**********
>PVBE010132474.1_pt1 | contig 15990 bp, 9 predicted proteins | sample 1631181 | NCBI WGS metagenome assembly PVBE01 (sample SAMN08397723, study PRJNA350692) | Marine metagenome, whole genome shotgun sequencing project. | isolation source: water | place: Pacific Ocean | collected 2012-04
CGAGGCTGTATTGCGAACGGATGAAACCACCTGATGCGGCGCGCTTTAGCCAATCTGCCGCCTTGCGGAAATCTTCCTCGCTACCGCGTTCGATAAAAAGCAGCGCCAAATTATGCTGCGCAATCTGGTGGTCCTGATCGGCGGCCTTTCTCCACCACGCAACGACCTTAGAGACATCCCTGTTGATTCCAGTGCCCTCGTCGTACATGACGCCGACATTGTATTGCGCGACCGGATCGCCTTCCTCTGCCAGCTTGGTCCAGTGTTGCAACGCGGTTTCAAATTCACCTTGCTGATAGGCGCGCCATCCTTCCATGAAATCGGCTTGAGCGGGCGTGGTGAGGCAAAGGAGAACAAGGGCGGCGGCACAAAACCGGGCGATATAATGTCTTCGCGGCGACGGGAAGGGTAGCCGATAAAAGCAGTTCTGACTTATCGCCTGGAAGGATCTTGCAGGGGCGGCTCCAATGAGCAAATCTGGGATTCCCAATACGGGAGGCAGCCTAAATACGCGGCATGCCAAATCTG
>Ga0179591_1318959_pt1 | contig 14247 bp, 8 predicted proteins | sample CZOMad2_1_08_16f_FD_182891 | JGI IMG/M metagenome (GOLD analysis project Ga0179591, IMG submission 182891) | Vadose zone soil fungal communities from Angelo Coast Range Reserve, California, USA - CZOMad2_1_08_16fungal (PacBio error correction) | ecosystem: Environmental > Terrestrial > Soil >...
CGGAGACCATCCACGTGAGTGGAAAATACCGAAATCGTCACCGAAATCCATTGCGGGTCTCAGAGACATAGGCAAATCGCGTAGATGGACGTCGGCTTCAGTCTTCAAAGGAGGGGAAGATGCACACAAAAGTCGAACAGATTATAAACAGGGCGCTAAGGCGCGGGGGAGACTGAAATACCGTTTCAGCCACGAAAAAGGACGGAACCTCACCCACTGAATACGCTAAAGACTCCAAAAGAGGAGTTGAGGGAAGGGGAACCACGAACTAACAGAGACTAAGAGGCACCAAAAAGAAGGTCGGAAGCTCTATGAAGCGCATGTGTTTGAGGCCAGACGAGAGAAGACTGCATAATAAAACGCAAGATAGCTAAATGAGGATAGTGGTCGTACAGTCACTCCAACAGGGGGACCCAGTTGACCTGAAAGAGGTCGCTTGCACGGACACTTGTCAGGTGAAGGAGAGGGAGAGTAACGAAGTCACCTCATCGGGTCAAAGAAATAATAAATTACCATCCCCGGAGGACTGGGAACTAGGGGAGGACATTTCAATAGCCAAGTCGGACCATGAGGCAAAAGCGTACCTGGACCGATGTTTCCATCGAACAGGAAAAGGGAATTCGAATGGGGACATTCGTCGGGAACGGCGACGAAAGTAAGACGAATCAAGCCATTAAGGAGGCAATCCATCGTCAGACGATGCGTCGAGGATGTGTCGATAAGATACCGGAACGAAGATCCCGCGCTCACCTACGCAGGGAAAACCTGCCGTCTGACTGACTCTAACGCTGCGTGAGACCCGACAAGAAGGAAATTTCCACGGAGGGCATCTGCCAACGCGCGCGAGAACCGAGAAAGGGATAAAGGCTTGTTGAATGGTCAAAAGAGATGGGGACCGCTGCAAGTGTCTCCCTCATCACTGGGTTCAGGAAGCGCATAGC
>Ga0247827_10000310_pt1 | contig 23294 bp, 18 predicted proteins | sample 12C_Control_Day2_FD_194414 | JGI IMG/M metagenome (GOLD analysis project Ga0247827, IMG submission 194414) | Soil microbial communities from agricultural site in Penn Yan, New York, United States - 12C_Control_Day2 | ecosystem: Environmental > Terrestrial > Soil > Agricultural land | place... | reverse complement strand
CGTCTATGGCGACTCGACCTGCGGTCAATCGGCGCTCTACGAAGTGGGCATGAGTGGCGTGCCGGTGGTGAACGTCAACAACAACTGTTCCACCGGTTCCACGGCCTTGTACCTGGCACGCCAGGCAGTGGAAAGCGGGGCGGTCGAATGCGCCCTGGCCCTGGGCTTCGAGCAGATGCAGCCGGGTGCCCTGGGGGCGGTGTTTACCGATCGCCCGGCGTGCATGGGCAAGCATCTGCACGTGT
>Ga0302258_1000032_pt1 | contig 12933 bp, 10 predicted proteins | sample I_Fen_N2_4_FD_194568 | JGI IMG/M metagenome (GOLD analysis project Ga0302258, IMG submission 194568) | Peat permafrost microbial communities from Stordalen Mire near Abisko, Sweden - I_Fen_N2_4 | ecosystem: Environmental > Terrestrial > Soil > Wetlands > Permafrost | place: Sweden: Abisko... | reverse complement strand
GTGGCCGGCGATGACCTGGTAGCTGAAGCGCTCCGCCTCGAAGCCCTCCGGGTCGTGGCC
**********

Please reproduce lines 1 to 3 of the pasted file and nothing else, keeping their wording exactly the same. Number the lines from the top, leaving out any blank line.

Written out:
>PVBE010132474.1_pt1 | contig 15990 bp, 9 predicted proteins | sample 1631181 | NCBI WGS metagenome assembly PVBE01 (sample SAMN08397723, study PRJNA350692) | Marine metagenome, whole genome shotgun sequencing project. | isolation source: water | place: Pacific Ocean | collected 2012-04
CGAGGCTGTATTGCGAACGGATGAAACCACCTGATGCGGCGCGCTTTAGCCAATCTGCCGCCTTGCGGAAATCTTCCTCGCTACCGCGTTCGATAAAAAGCAGCGCCAAATTATGCTGCGCAATCTGGTGGTCCTGATCGGCGGCCTTTCTCCACCACGCAACGACCTTAGAGACATCCCTGTTGATTCCAGTGCCCTCGTCGTACATGACGCCGACATTGTATTGCGCGACCGGATCGCCTTCCTCTGCCAGCTTGGTCCAGTGTTGCAACGCGGTTTCAAATTCACCTTGCTGATAGGCGCGCCATCCTTCCATGAAATCGGCTTGAGCGGGCGTGGTGAGGCAAAGGAGAACAAGGGCGGCGGCACAAAACCGGGCGATATAATGTCTTCGCGGCGACGGGAAGGGTAGCCGATAAAAGCAGTTCTGACTTATCGCCTGGAAGGATCTTGCAGGGGCGGCTCCAATGAGCAAATCTGGGATTCCCAATACGGGAGGCAGCCTAAATACGCGGCATGCCAAATCTG
>Ga0179591_1318959_pt1 | contig 14247 bp, 8 predicted proteins | sample CZOMad2_1_08_16f_FD_182891 | JGI IMG/M metagenome (GOLD analysis project Ga0179591, IMG submission 182891) | Vadose zone soil fungal communities from Angelo Coast Range Reserve, California, USA - CZOMad2_1_08_16fungal (PacBio error correction) | ecosystem: Environmental > Terrestrial > Soil >...